I have seen Stephen Sondheim's Sweeney Todd many times over the years, probably more than any single show. It has thrilled me, scared me, impressed me, made me laugh. I mouth the words, I bob my head, I conduct in imperceptibly small movements of my hands. But until this past Friday night, Sweeney Todd had never made me cry.
Let me back up.
About a month ago, a threatened protest against a production of Sweeney at my old high school, Amity Regional in Woodbridge CT, sent me rushing headlong to a board of education meeting to speak on behalf of the show and the school's drama program. While the opposition turned out to be muted, and my voice simply one of many, my vocal support of the drama program at my alma mater demanded that I back up my words with action, which in this case meant nothing more than returning to see the production.
Now in point of fact, I can't be certain if I ever went back to Amity to see a show after I graduated. Perhaps I saw a show in the two years after I went off to college, when younger friends were still at the school; I have a vague memory of one or two shows that my sister, four years younger than me, may have been involved in. But they made no lasting impression. My recollection of drama at Amity High School always has me somewhere in it, and perhaps that's true for most kids who did theatre in school.
So this is the point in the story where you think: oh, he cried at Sweeney for all the years gone by and the friends with whom he's lost touch. It was more than half a lifetime ago and our lives take us on many paths, far from the friends we had as teens. That's understandable. It happens to us all.
If that's what you thought, you're wrong.
You see, I am still in touch with, and close to, so many of my friends from the Amity Drama Club (and, by extension, the music department, which included the chorus and the band). While I may not see them as much as I would like, they are never far. We call each other on birthdays, gather for family celebrations (since so many of them are as close as family), mourn together (a task which I fear will only increase as days wear on). A few I speak with almost weekly. Facebook has helped with many reconnections of late, as did a spontaneously organized music department reunion last spring. I am the only one who made theatre my sole profession, though my days as a performer ended after one show in college.
My tears at Amity this past Friday night, which persisted for the first 15 minutes of the show, were for the sheer joy of those friends from that time. The moment the Sweeney ensemble united to cry out "Swing your razor wide," I was reminded of how deep the friendships were that were forged on the stage on Amity High School, the intensity of the memories, the importance of our shared youth. Very few of us played sports, but this was our team; we had no championship trophies then or now, but we were and are our own prizes.
Watching the Amity kids on Friday, I wondered about their friendships, even their romances. Would they stand the test of time? I remembered my parents cautioning me as I went off to college that my high school friendships might fall away, as so many do; I was so happy that those friends are now, more than three decades later, still my friends, just as my parents' own school friends remained their friends until they passed away.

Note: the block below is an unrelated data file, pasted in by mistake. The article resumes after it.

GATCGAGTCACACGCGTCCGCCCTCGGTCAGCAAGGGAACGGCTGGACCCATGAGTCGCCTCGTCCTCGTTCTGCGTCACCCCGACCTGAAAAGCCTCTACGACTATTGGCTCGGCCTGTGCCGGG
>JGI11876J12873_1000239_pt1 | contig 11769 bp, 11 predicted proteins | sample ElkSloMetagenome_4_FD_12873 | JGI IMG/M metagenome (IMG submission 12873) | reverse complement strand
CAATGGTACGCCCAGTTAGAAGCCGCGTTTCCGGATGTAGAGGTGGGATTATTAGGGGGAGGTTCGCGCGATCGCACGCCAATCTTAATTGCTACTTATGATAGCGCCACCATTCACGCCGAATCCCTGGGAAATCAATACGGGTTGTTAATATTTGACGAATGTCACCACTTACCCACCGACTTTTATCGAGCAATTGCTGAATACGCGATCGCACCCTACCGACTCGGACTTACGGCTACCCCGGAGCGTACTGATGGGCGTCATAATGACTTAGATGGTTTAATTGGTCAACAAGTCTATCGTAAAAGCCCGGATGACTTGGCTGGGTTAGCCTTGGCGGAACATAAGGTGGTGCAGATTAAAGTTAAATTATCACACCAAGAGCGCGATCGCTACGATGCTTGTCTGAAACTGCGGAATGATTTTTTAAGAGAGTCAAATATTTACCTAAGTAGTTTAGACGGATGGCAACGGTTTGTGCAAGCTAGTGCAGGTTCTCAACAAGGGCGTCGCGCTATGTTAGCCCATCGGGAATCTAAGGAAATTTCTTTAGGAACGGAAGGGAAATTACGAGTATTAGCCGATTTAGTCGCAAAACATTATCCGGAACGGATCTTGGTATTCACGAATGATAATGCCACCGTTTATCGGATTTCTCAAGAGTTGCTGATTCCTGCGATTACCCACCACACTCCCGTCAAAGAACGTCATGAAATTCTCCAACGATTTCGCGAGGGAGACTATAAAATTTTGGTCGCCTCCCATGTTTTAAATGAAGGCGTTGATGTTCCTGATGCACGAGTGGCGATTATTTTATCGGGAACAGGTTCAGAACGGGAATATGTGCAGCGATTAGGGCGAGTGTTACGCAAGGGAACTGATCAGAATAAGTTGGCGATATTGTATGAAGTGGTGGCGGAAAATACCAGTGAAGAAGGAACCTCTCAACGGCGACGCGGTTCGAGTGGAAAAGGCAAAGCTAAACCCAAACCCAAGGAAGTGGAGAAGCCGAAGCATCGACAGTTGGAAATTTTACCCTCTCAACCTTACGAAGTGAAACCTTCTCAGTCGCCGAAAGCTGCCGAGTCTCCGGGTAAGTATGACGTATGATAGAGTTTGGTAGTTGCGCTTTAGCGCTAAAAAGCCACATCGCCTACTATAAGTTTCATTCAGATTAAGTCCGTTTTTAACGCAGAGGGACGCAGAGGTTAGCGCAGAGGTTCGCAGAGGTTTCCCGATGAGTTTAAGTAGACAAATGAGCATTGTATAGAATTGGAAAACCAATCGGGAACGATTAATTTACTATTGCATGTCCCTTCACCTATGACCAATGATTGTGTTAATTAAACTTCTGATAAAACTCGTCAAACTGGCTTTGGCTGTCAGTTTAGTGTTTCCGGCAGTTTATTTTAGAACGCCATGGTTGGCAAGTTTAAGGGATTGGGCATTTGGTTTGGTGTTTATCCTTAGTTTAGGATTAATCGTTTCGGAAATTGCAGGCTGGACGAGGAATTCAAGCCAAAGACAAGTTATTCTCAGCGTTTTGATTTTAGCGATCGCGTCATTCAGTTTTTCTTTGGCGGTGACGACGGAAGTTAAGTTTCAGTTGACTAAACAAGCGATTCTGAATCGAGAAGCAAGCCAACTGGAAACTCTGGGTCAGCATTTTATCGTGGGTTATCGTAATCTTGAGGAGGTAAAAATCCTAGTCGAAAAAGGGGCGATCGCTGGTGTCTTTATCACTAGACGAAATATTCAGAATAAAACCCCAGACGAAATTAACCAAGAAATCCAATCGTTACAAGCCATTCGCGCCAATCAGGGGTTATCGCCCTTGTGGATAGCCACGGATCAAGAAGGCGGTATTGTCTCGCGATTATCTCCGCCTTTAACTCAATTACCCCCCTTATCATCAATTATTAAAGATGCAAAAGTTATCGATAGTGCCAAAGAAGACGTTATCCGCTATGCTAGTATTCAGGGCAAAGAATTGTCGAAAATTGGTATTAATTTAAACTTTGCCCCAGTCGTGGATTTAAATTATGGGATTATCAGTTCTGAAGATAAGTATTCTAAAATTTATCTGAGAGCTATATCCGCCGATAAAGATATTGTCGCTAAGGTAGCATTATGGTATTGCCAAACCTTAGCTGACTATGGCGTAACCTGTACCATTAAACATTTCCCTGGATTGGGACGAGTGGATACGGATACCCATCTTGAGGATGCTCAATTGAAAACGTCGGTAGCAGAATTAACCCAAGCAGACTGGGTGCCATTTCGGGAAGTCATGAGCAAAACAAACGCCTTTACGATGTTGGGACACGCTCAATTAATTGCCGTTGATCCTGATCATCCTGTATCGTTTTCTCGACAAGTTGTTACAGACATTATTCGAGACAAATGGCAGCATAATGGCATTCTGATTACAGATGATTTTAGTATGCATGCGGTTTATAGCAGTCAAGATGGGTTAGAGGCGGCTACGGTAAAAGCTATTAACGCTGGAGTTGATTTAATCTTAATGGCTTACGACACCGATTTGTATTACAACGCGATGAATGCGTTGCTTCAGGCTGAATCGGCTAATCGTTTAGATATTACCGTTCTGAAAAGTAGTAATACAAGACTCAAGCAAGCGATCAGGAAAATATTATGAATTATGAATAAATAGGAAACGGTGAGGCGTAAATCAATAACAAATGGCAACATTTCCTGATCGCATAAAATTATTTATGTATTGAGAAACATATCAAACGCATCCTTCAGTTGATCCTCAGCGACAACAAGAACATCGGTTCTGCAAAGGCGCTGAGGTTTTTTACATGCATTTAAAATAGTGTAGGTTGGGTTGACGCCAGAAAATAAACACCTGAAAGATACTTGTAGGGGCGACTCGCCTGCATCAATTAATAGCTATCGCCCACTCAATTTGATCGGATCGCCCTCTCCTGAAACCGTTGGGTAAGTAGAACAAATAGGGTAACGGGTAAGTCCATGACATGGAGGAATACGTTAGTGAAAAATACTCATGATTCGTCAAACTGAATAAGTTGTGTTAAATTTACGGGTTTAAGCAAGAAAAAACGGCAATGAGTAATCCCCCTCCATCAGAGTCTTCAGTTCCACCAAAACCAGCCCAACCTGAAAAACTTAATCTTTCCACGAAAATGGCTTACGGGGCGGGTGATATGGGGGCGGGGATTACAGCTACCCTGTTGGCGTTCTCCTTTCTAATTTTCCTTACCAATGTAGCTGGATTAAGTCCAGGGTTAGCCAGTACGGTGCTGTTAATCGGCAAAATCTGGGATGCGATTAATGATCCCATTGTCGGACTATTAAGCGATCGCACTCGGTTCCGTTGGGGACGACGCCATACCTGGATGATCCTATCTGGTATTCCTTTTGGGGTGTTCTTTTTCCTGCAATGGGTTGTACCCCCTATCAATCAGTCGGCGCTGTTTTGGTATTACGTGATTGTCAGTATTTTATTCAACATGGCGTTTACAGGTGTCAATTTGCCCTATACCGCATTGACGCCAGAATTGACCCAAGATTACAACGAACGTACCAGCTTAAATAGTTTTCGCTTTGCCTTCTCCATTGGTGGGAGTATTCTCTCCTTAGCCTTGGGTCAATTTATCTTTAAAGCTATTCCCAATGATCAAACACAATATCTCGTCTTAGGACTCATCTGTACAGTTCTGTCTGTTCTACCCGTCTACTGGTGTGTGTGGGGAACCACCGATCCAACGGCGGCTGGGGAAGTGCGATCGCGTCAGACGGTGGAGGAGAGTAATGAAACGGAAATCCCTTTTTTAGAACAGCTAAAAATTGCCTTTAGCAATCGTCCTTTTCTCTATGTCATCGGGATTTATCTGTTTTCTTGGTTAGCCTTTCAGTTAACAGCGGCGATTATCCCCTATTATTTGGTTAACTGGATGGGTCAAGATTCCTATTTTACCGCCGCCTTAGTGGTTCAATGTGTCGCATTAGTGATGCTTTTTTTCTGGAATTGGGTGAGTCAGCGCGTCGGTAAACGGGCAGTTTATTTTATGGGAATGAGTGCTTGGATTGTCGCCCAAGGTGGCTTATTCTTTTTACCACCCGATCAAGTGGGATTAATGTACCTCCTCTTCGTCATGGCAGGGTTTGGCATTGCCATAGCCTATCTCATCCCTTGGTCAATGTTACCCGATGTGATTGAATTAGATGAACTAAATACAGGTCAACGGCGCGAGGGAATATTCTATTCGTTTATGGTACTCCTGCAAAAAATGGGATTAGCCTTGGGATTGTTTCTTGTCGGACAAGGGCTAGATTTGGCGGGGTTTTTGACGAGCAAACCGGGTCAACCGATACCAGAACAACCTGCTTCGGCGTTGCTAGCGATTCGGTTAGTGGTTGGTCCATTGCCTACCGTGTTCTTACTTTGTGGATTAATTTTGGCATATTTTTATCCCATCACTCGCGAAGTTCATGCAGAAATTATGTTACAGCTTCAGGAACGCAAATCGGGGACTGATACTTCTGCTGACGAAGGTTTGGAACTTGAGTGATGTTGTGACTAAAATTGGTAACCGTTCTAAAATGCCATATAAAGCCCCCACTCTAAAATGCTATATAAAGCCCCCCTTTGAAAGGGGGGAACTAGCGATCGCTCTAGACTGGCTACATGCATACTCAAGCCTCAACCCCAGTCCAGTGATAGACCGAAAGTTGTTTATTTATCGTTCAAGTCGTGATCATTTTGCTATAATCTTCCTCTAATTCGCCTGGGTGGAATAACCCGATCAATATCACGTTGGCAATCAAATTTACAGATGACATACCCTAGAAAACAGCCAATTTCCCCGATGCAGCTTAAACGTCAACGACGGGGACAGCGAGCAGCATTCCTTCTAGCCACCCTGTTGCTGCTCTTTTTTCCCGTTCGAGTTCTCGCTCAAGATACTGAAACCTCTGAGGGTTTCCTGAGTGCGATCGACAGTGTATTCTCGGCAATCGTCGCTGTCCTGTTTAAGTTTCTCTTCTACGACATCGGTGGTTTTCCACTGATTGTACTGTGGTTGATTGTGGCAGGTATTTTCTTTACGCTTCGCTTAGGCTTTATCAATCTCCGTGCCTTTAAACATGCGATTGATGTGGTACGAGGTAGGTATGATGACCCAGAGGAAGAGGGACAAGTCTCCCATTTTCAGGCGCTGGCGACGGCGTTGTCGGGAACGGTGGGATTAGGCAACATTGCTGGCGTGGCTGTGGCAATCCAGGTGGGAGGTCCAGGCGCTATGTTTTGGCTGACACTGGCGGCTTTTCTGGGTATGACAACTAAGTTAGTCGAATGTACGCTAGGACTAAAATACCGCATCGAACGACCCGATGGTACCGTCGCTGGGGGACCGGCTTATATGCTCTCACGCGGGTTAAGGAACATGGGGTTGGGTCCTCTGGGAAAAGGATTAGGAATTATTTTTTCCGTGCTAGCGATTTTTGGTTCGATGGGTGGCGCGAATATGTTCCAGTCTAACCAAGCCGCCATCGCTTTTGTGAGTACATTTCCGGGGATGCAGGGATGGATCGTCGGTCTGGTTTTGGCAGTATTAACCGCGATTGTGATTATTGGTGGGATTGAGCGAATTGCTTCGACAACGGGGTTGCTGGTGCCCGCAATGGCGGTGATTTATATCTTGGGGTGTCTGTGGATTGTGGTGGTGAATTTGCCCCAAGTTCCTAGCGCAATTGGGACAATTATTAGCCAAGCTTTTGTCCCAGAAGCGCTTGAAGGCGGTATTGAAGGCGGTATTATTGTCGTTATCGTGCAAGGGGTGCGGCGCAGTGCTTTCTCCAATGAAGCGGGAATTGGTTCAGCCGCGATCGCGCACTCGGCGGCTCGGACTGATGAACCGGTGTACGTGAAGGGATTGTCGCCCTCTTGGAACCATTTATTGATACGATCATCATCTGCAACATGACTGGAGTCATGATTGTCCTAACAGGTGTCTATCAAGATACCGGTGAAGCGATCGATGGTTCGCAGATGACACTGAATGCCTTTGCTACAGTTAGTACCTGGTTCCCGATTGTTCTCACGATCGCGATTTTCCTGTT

In my day, the Amity Drama Club produced My Fair Lady, Oklahoma! and Bye Bye Birdie; the fairly recently reinvigorated Amity Creative Theatre, as it's now known, has tackled Rent, Sweeney and Whose Life Is It Anyway?, shows that opened when I was in high school or even years later. I can't compare the quality then or now, since I've not been back for so long and (mercifully) my high school years pre-dated the advent of home video.
But comparison is not the point. The achievement is in the work and the collaboration; though every high school drama club probably dreams of being discovered and whisked to Broadway, it's just a lovely fantasy to be indulged, not a true goal. The lasting legacy is not the photos or videos, but the profound connections and the pleasure (and pain, since no show is ever easy) of the experience.
Also at play as I watched Sweeney was the fact that I have no children of my own, though I have six adored nieces. My niece Lillian played the title role Annie in middle school, but has since shifted over to costume design and construction; four have shown no great interest in the stage other than as members of the audience; my youngest niece, Rebekka, at age 10, has yet to evidence any desire to perform. I support them in their own choices and do not wish that they shared my interests at their ages. Even if I had children, there's no certainty that they would have wanted to be on the stage or play an instrument.
So mixed with my tears of joy for my lifelong friends was an emotion I probably have no right to: I was so proud. I was so proud of the kids on that stage and backstage. That night, each and every one of them was my child and they were all sublime. We don't know one another, yet we share something that is shared by anyone who did a show, or many shows, in high school.
I now know how my mother and father felt watching me; how my Uncle Bernie felt, snapping pictures madly at every show; how my Aunt Dorothy, my godmother, who used to come to our house and play the piano and urge us to sing, felt.
How beautiful, how sweet, how funny, how perfect and how loved you all are. Welcome to the theatre.
Follow Howard Sherman on Twitter: www.twitter.com/hesherman